The crypto community and industry have chosen Ethereum as the chain of choice for most blockchain-based decentralized applications, but other chains may be better suited to handle the workload for decentralized autonomous organizations (DAOs).
Technical advantages and cheaper transactions have yet to become a major pull factor of Ethereum Virtual Machine (EVM) chains. EVM compatibility allows a network to use the security features of Ethereum.
Ethereum (ETH) and its compatible chains have a clear advantage in the number of DAOs compared to each other. They host more than 4,200 DAOs and protocols required by administrative participants according to data from the blockchain voting platform Snapshot.
Similarly, the Solana (SOL) ecosystem has only 140, Cardano has 10 DAOs according to ecosystem tracker Cardano Cube, and Polkadot (DOT) Substrate says it has only eight. This is not to diminish the fact that among the top 10 DAOs by the number of decisions made in the past seven days, DAO tracker DeepDAO shows that three are based on Solana.
Ethereum’s leg above the rest may be for simple but practical reasons, according to DAO tracker DeepDAO CEO Eyal Eithcowich in email responses to Cointelegraph. He attributes the dominance of Ethereum to the fact that it is “the chain where the DAO movement began.”
“More importantly, (Ethereum’s) the most mature ecosystem in terms of tools for launching and managing all facets of DAOs, mostly financially, but not exclusively. This may change as other chains grow in popularity.”
On the other hand, he pointed to high gas charges as a shortage of Ethereum. He added that Solana allows DAOs to make fast and cheap transactions, “But again, the supporting features and tools in the ecosystem are less robust.”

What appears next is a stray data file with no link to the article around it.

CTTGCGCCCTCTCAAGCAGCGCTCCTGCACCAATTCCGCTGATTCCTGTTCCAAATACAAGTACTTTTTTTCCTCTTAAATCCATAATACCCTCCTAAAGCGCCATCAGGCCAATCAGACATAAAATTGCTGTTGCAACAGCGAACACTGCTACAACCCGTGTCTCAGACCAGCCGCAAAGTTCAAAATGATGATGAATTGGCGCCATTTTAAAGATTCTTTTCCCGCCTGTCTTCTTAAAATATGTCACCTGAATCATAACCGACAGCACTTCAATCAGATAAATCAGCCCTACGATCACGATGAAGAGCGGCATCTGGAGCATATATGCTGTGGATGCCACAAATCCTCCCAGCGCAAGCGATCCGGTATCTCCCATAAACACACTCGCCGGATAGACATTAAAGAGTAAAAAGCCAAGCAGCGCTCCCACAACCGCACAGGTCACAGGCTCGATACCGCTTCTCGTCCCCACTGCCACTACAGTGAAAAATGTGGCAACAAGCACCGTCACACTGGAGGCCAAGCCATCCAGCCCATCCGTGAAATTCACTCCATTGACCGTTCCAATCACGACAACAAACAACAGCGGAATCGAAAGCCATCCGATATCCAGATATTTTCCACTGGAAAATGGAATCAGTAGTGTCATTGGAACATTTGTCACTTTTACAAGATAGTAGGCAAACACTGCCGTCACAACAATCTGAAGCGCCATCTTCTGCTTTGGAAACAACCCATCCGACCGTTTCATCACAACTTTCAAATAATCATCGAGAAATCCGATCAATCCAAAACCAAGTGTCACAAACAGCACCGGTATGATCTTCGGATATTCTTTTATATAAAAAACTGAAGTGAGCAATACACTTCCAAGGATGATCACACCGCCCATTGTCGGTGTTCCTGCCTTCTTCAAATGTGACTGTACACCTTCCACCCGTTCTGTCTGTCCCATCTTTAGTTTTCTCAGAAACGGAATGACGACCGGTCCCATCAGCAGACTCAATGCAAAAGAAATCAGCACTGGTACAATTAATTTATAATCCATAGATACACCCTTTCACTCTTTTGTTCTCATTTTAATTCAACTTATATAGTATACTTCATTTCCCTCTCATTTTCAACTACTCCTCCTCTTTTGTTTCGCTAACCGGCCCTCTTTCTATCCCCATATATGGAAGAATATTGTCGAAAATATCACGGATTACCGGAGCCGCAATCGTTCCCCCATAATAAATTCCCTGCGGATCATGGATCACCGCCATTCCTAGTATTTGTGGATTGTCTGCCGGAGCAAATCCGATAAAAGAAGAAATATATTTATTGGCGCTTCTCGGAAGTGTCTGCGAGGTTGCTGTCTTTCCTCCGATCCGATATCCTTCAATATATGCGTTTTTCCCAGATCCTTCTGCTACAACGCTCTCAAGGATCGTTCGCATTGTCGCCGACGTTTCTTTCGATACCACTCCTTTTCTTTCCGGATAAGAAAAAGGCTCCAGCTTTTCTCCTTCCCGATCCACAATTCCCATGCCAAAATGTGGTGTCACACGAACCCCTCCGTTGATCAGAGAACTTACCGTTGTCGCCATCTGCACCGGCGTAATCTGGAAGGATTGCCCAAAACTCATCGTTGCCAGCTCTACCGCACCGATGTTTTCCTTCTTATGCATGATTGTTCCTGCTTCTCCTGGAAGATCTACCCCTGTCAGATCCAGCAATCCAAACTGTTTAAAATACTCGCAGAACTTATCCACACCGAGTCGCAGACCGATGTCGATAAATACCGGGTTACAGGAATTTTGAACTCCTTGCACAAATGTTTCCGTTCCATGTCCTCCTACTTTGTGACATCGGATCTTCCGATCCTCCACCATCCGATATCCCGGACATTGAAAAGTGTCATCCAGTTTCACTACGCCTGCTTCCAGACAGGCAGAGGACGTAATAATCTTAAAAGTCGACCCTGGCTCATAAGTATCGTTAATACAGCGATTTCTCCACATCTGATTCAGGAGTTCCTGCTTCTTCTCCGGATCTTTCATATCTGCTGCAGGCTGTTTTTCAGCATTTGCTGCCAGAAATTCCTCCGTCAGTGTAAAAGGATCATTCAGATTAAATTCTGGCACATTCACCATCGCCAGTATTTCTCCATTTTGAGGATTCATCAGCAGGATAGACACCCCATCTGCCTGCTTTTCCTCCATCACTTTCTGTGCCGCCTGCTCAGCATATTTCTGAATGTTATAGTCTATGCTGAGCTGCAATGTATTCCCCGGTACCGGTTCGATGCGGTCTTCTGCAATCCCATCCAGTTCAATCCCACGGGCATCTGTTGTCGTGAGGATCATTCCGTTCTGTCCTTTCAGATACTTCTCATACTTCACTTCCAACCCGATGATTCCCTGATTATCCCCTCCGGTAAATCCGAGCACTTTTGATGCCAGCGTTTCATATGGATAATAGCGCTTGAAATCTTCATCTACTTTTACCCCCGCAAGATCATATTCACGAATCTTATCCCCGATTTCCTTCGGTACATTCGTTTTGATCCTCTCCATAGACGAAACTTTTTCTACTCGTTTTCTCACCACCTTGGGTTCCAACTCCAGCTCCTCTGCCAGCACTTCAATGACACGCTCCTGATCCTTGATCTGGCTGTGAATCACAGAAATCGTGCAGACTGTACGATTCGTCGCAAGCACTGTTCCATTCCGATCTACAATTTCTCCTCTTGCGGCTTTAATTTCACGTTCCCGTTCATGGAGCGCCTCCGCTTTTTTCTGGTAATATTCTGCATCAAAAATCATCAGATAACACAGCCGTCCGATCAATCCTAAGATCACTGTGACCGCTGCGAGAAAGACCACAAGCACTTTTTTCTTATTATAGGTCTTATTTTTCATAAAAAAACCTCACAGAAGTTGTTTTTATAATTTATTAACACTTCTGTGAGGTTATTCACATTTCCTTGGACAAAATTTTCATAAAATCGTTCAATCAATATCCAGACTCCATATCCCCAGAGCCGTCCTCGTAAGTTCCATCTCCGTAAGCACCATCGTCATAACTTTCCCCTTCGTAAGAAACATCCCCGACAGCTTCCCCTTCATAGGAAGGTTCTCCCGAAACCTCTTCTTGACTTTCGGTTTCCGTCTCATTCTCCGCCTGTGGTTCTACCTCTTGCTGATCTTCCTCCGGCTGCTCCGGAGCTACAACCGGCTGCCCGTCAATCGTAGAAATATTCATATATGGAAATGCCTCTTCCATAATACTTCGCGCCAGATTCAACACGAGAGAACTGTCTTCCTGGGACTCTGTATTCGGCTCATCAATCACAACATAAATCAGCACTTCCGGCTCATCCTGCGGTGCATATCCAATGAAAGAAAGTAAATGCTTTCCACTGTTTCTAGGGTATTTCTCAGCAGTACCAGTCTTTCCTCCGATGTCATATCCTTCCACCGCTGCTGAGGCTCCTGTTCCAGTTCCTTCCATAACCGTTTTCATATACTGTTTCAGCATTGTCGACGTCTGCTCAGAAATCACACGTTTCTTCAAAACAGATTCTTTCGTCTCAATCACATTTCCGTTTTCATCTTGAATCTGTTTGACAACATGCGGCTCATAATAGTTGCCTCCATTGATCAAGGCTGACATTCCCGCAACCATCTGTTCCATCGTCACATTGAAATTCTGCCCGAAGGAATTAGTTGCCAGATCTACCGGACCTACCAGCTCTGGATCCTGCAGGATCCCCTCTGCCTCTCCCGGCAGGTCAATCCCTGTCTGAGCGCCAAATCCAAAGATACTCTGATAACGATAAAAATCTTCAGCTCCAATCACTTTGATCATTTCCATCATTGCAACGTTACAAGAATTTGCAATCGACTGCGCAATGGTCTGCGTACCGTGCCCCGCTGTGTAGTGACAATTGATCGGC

In addition, Solana has become vulnerable to rare network outages.
The co-founder of the nonfungible token (NFT) game on EOSIO-based WAX network Alien Worlds, Saro McKenna, told Cointelegraph last week that she believes EOSIO (EOS) is better at building DAOs.
In their view, Ethereum is too expensive for voice purposes and was designed to be a “general-purpose blockchain” to handle a number of different tasks. This contrasts with EOSIO, which McKenna said “was built in part for the purpose of DAOs.”
“The EOSIO codebase is extremely powerful, enabling layered multisig permissions and dynamic collection selection mechanisms that are critical for DAOs to function properly.”
Gas charges have long been a problem for Ethereum users, but in March, charges were at their lowest levels since last August.
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However, CEO of blockchain consulting firm Koinos, Andrew Levine, had pointed criticism at EOSIO which could explain why it falls short of Ethereum’s adoption rate. In February, he wrote that although EOS transactions are virtually free of charge, there is a fee for creating accounts. Furthermore, keeping coins in an account is quite complicated compared to Ethereum:
The EOS database is built on something called “memory-mapped files”, another remnant of the Steam design, a major consequence of which is that it is designed to use the most expensive form of storage possible: random access memory ( RAM) “